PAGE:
"I tell them they can do anything they like with my suggestions!" Jane said laughing. "It's their text."
My wife and I were having breakfast in the historic Brown Street Inn. Jane (not her real name) is a professional editor. She and her husband had traveled to Iowa City with their daughter from Chicago for the start of the school year at the University of Iowa.
Another couple had come with their daughter from California. The woman sitting across the table from us had come from New York City for her daughter to begin classes at the Iowa Writers' Workshop. We were talking about the importance of good writing and the need to avoid errors that distract the reader and undermine the credibility of the writer.
I was in heaven.
I was happy not only because my wife and I were visiting good friends in Iowa City, where we both had done our graduate work, but also because we were talking about language and writing. The only thing that could have made things better would have been if our conversation had veered to the utility of the semicolon, that most elegant of punctuation marks.
When we moved from Iowa City 36 years ago to make Minneapolis our home, there weren't many places that would have tempted me away from a university town where writers and writing were celebrated.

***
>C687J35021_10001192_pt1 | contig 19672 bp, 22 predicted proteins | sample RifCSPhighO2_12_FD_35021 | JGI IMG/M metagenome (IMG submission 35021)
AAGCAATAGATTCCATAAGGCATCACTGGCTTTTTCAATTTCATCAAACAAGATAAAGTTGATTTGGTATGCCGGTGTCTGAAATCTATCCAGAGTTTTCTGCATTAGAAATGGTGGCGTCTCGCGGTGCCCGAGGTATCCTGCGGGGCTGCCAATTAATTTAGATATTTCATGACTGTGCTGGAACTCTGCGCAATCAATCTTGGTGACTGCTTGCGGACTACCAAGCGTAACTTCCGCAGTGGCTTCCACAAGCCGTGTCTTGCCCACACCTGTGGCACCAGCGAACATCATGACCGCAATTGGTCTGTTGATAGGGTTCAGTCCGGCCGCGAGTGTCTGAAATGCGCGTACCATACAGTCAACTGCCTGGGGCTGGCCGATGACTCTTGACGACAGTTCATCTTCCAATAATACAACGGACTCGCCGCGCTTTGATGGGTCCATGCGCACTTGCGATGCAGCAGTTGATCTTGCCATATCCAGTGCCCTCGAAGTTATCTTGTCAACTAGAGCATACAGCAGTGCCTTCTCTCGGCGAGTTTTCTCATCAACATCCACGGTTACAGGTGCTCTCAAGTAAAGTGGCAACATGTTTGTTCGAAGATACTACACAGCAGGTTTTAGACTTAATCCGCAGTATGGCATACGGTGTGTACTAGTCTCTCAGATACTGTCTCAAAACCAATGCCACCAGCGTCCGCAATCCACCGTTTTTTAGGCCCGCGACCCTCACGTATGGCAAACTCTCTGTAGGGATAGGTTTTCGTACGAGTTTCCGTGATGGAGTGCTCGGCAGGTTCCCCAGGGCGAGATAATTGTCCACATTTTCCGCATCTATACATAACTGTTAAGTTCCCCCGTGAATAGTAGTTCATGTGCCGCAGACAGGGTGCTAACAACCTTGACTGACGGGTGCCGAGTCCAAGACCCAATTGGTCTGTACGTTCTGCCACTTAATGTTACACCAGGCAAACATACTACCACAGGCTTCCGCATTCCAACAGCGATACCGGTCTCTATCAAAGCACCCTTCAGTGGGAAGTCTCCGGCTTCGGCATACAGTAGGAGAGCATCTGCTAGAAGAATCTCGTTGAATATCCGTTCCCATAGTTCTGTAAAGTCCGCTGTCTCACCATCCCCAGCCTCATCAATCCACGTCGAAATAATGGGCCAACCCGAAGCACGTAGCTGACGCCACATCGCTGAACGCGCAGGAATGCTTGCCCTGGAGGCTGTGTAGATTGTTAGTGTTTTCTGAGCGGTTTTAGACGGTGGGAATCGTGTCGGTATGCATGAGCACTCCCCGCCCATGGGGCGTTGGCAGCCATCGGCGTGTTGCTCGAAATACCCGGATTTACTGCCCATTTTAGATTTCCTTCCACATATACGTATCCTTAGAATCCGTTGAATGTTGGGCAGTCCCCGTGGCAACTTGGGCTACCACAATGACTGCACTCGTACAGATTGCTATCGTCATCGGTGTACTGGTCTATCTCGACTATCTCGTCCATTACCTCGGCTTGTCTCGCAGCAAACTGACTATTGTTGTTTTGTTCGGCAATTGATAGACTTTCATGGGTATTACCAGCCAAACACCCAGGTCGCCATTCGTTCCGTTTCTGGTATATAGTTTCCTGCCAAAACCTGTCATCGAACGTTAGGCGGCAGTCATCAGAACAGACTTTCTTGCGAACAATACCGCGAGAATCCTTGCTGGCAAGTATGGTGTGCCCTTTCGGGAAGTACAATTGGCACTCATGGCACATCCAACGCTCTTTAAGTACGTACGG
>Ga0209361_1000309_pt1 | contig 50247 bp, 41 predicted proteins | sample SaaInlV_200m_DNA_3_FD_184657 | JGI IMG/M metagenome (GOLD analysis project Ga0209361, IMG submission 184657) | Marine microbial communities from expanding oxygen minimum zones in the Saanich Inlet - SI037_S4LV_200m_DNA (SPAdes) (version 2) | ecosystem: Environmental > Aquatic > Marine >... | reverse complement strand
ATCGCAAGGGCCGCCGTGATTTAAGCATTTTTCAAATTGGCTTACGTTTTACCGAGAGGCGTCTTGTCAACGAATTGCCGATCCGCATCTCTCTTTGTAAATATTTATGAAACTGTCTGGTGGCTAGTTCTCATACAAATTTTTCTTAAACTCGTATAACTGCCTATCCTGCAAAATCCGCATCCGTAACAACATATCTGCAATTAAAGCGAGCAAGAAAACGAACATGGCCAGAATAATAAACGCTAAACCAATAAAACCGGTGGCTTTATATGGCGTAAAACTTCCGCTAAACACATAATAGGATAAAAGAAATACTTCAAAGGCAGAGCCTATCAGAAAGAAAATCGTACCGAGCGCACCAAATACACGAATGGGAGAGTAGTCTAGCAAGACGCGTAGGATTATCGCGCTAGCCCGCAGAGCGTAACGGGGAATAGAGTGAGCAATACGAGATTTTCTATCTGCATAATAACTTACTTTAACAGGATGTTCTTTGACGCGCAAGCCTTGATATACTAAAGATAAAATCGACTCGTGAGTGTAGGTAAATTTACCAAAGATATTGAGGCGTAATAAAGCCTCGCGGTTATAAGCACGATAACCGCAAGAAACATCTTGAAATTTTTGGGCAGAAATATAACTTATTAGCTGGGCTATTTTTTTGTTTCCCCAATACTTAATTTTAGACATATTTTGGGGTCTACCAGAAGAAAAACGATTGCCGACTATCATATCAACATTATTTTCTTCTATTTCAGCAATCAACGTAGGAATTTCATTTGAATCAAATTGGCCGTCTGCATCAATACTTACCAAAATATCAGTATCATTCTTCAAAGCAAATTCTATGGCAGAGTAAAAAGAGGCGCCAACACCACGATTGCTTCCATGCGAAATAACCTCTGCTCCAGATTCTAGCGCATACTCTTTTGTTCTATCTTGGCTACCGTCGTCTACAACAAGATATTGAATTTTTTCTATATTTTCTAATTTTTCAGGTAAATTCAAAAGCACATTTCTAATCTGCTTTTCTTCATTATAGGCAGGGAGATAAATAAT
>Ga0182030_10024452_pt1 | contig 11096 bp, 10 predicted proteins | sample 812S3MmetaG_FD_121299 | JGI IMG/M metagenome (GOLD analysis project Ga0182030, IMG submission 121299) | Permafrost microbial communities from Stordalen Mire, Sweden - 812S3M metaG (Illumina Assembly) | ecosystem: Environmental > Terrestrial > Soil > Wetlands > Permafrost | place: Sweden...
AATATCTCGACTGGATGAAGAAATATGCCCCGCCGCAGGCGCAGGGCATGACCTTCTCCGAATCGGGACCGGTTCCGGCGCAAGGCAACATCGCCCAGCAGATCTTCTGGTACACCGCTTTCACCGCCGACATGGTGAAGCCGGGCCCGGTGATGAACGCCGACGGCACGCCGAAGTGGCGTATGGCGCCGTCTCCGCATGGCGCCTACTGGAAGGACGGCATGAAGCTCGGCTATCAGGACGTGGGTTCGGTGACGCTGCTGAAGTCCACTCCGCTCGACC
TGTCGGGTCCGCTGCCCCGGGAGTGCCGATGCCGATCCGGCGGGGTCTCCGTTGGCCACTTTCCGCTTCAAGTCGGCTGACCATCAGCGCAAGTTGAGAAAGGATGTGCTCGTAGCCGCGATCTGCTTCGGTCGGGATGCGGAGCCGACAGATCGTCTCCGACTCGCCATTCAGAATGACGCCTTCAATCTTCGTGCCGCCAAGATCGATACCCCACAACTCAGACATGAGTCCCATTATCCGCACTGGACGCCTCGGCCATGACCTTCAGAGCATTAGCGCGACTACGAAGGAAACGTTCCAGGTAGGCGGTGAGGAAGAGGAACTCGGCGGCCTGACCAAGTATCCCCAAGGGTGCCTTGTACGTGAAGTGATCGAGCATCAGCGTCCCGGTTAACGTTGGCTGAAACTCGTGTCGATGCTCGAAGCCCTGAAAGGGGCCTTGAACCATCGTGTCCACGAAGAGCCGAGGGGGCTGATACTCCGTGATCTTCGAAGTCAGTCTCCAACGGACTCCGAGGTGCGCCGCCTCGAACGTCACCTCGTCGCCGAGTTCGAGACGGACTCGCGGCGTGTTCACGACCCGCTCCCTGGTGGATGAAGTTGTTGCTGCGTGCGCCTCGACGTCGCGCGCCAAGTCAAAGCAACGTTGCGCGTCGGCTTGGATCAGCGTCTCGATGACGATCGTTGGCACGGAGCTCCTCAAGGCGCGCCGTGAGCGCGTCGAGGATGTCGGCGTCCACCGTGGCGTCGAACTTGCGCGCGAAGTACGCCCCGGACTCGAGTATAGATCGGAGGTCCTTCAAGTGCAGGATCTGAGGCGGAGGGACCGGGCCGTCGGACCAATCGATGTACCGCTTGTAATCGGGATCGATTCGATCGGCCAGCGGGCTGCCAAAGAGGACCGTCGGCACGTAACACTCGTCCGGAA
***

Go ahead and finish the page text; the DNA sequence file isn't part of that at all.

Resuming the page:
But the Twin Cities was one of them.
In addition to a job offer at the University of Minnesota and a shorter drive to the Boundary Waters wilderness, there were a number of independent book publishers as well as the Loft Literary Center, the largest literary organization of its kind in the U.S. Clearly, writers and writing mattered in Minnesota.
We haven't been disappointed. I somehow found a way to make my living teaching writing, both on campus and off. In December of 1991 the Star Tribune took a chance on me and started publishing my column on effective writing and now, nearly 1,000 columns later, I have become a part of a vibrant community of writers and readers who value language and literature.
When I teach my class this fall in the University of Minnesota's Technological Leadership Institute, I'll work with my students to refine their communication skills, both written and oral, so that they can convey their information, thoughts and ideas as confidently as they apply their technical expertise. A decade or so ago our director, Massoud Amin, an expert in smart grids and infrastructure security, jokingly began referring to the benefits of taking my class as being "Wilberized." Helpless to resist his jovial demeanor and good humor, I have accepted (if not embraced) the term, but I do so with my own definition:
To be Wilberized involves more than writing with confidence and knowing when to use a nonrestrictive comma with which and when to omit a comma with that. To be Wilberized is to recognize the wonder and power of language and to realize its significance in both your professional and personal life.
Stephen Wilbers offers training seminars in effective business writing. E-mail him at firstname.lastname@example.org. His website is www.wilbers.com.